intense form of role modeling in which an expert nurse serves as a teacher, sponsor, guide, exemplar, and counselor for a novice nurse


performing statistical analyses to integrate and synthesize findings from completed studies to determine what is known and not known about a particular research area. *Pools the results from previous studies into a single quantitative analysis.


synthesis of multiple primary qualitative studies to develop a description of current knowledge in the area

nursing research

scientific process that validated and refines existing knowledge and generates knowledge that directly and indirectly influences clinical nursing practice

outcomes research

important scientific methodology that was developed to examine the end results of patient care. They incorporate evaluation research, epidemiology and economic theory perspectives.

personal experience

knowledge gained through participation in rather than observation of an event situation, or circumstance. Benner model: novice, advanced beginner, competent, proficient, and expert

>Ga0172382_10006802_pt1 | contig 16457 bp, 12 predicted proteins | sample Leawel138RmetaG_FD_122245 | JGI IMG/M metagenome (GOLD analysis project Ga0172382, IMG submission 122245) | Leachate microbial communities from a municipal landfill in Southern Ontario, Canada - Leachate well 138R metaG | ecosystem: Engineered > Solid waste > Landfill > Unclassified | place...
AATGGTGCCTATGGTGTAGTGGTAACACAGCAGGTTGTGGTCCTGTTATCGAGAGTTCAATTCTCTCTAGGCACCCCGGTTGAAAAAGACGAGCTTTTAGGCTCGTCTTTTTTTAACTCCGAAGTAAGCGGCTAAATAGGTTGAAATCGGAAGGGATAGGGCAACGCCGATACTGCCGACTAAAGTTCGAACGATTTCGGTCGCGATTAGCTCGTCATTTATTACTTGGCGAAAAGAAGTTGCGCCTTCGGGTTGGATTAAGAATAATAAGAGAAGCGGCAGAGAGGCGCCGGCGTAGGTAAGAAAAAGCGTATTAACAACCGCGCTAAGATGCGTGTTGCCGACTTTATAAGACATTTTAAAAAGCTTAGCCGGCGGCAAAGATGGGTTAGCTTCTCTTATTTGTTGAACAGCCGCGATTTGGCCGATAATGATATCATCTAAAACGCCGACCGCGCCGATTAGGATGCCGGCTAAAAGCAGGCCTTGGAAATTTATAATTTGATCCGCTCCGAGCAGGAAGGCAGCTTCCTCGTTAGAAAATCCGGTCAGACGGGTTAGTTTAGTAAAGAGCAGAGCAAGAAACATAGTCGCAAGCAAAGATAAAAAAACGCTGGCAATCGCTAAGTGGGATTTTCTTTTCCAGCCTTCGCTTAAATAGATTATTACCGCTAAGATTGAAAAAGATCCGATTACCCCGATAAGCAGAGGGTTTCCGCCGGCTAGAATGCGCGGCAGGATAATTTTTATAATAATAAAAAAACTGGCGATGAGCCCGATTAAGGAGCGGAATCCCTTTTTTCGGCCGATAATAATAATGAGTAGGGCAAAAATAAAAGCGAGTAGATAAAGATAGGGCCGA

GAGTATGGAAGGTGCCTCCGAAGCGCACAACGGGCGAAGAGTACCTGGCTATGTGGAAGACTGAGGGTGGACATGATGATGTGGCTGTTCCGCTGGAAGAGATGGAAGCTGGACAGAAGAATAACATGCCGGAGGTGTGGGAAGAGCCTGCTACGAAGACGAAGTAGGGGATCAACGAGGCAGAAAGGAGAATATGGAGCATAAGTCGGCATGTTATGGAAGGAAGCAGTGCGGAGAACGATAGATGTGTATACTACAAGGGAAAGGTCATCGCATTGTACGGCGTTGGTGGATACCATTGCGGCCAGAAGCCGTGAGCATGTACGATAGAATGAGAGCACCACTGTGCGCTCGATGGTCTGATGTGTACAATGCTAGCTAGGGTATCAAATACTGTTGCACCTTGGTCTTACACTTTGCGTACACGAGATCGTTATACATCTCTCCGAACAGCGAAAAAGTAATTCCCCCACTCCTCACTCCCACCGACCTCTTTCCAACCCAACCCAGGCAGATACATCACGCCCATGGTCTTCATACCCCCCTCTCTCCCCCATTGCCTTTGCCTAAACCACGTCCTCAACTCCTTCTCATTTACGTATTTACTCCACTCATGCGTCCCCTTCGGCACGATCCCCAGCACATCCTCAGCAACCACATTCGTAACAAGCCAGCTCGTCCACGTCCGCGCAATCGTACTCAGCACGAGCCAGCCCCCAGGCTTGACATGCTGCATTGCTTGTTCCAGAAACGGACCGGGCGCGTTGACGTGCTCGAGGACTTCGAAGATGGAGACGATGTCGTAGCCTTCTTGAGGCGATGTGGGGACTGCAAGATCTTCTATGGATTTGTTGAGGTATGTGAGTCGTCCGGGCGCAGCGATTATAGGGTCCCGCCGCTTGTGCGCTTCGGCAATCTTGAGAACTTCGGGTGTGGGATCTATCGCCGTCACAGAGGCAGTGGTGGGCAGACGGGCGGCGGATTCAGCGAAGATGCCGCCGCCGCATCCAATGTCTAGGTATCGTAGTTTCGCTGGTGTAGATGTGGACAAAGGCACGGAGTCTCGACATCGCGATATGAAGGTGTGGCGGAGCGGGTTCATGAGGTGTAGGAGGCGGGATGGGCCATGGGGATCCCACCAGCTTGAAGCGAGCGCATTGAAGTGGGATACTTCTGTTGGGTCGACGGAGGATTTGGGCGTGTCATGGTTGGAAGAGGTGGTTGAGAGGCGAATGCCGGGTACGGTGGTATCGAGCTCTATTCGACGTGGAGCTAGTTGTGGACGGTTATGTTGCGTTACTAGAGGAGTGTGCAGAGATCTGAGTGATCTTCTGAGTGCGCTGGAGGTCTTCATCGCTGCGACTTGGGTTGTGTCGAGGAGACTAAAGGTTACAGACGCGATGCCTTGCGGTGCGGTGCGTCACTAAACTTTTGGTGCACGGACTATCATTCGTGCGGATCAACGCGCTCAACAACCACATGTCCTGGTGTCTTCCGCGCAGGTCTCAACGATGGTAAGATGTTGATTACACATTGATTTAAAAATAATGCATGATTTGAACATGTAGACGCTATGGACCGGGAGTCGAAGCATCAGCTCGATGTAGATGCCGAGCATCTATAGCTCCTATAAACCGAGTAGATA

estimation of the probability of a specific outcome in a given situation that can be achieved through research


proposition or statement of the proposed relationship between two or more concepts

qualitative research

systematic, subjective methodological approach used to describe life experiences and give them meaning

quantitative research

formal, objective, systematic processes used to describe variables, test relationships between them, and examine cause and effect interactions among variables.

qualitative research synthesis

process and product of systematically reviewing and formally integrating the finding from qualitative studies


processing and organizing ideas to reach conclusions, types of reasoning include problematic, operational, dialectic, and logistic


diligent, systematic inquiry or investigation to validate and refine existing knowledge and generate new knowledge

role modeling

process of teaching less experiences professionals by demonstrating model behavior

systematic review

structured, comprehensive synthesis of quantitative and outcomes studies in a particular healthcare area to determine the best research evidence available for expert clinicians to use to promote evidence based practice


truths or beliefs that are based on customs and past trends

trial and error

approach with unknown outcomes used in an uncertain situation when other sources of knowledge are unavailable


synthesis of qualitative research involving the critical analysis of primary qualitative studies and synthesis of findings into a new theory or framework from the topic of interest.